Industry Insight

Date August 2018

Approximate net recovery on cost


Current trends

  • The market for used smartphones is growing quickly, from an estimated 140 million units sold in 2017 to a forecast of 222 million by 2020
  • The U.S. telecommunications networking equipment manufacturing industry continues to experience revenue declines as imports gain market share
  • As many as 50 billion internet of things (IOT) devices are estimated to be connected to the internet by 2020


 Projected Values




Wireless capital expenditures increasing after years of declines: Telecommunications is a capital-intensive business. One of the key economic indicators followed closely by the telecom industry is the state of capital investment. Growth for providers of telecom equipment is largely fueled by the CapEx spending of wireless operators. CapEx spending by U.S. carriers is expected to increase significantly in 2018. Specifically, CapEx among the “big four” (Verizon, AT&T, T-Mobile, and Sprint) is expected to rise by 10 percent in 2018, which would be the largest increase in five years. This year operators are focusing their capital on two major endeavors: obtaining fiber and building out new spectrum bands.

Growing market for used smartphones: The global market for refurbished smartphones grew 13 percent in 2017, reaching close to 140 million units. This was in contrast with the global new smartphone market that grew just 3 percent, thus being outpaced by refurbished “second life” smartphones. Refurbished smartphones are pre-owned smartphones that are collected, rejuvenated, or repaired to be re-sold. Only 25 percent of all pre-owned phones are sold back into the market; however, with13-percent growth, refurbished smartphones now represent close to 10 percent of the total global smartphone market. The low growth rate of the new smartphone market in 2017 can be partially attributed to the growth of the refurbished market. The slowdown in innovation has made two-year-old flagship smartphones comparable in design and features with the most recent mid-range priced phones.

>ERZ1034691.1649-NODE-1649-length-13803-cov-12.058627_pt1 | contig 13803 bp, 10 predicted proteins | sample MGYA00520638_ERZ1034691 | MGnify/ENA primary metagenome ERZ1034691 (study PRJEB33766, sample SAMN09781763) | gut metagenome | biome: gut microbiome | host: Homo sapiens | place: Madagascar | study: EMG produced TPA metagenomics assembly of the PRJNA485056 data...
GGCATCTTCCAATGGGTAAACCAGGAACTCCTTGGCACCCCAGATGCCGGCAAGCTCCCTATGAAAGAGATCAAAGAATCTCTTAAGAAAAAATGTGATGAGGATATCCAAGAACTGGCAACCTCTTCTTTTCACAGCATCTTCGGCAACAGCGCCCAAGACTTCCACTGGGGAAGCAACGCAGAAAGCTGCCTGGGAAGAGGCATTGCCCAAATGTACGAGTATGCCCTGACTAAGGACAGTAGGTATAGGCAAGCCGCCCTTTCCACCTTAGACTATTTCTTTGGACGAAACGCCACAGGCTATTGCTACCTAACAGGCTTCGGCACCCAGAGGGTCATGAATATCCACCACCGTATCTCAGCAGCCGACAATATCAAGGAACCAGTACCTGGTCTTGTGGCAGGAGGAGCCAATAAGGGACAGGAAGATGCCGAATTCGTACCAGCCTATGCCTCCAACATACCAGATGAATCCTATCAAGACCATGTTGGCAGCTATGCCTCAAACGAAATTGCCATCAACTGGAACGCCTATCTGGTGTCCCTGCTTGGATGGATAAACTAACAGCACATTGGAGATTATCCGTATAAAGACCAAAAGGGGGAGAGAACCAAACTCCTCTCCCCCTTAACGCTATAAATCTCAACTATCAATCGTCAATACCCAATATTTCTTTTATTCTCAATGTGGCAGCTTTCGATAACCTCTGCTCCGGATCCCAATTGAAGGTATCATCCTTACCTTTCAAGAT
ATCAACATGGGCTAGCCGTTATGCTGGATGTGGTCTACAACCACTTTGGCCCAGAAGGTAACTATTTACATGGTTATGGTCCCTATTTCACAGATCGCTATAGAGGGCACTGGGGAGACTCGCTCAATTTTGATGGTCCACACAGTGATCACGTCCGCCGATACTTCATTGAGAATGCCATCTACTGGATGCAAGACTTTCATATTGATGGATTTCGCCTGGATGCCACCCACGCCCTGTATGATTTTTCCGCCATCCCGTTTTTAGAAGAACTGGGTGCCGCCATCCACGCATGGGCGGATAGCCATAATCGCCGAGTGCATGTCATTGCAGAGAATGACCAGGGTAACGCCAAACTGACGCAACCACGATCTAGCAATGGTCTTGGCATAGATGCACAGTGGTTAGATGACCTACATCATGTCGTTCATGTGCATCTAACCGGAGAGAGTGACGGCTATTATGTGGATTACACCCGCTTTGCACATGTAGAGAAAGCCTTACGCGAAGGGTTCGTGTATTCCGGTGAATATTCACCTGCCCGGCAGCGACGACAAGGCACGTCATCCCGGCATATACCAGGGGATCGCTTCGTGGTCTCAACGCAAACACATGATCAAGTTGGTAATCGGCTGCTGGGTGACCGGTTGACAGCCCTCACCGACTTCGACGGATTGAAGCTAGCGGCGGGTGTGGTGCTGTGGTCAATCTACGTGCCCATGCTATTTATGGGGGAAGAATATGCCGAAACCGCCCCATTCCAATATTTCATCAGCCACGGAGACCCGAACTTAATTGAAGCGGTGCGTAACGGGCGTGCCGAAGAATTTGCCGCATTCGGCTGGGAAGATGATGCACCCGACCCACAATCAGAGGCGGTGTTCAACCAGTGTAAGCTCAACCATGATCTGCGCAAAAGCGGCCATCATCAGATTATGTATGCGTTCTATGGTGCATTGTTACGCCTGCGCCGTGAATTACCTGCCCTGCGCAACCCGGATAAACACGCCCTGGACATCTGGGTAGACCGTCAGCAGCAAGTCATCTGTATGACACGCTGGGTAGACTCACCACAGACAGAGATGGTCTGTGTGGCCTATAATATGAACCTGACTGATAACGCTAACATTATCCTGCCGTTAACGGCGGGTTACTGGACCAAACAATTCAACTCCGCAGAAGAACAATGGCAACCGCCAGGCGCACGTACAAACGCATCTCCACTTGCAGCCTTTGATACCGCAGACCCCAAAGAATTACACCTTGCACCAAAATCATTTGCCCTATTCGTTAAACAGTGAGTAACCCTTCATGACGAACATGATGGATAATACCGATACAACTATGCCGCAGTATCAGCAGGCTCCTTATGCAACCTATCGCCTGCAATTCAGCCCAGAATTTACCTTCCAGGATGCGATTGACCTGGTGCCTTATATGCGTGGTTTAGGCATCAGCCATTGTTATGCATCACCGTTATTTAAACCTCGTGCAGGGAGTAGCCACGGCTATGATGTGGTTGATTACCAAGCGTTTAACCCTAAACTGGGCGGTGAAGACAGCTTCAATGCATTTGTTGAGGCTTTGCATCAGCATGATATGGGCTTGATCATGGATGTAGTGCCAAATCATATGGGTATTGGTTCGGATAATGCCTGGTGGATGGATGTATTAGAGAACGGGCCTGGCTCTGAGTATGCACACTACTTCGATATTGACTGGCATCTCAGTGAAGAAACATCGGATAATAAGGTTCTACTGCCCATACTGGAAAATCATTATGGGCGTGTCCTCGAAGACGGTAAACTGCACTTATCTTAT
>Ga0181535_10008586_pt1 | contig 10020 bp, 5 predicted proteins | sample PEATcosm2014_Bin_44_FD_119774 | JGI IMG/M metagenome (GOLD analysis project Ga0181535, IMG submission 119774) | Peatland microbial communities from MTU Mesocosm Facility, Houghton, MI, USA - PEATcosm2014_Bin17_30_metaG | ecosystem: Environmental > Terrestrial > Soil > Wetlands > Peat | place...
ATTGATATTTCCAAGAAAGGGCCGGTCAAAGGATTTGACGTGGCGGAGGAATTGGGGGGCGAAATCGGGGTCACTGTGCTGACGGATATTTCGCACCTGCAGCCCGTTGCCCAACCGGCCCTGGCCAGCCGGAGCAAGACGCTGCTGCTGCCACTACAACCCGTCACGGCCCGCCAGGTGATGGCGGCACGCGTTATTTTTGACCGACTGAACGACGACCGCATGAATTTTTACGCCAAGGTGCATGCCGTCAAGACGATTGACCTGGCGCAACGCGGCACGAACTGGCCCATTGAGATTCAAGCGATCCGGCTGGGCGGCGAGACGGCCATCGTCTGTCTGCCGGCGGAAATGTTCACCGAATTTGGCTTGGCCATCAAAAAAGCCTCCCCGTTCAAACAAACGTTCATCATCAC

5G technology is coming: After years of hype about gigabit speeds that will let users download full-length movies in seconds, 5G is becoming a reality in 2018, albeit slowly at first. The 5G standard was recently completed and carriers are working with equipment manufacturers to deploy 5G-ready equipment by the end of the year. The first 5G-capable mobile phones will start to appear in 2019 but likely will not become commonplace until 2020. The first 5G devices will be mobile hotspots, which will begin to be deployed toward the end of this year.

Competition is growing in the U.S. wireless industry: The U.S. wireless industry is likely to become competitive with the entry of cable multi-service operators (MSOs). Comcast has already entered this space with its Xfinity Mobile offering, and Charter Communications has reiterated its plans of launching wireless service in the first half of 2019. Telecom operators’ wireline business is struggling with persistent losses as a result of competitive pressure from voice-over-internet protocol service providers and aggressive triple-play (voice, data, and video) offerings by cable MSOs. These are weighing on companies’ revenues and margins. Moreover, cord-cutting remains a major problem for all legacy pay-TV operators.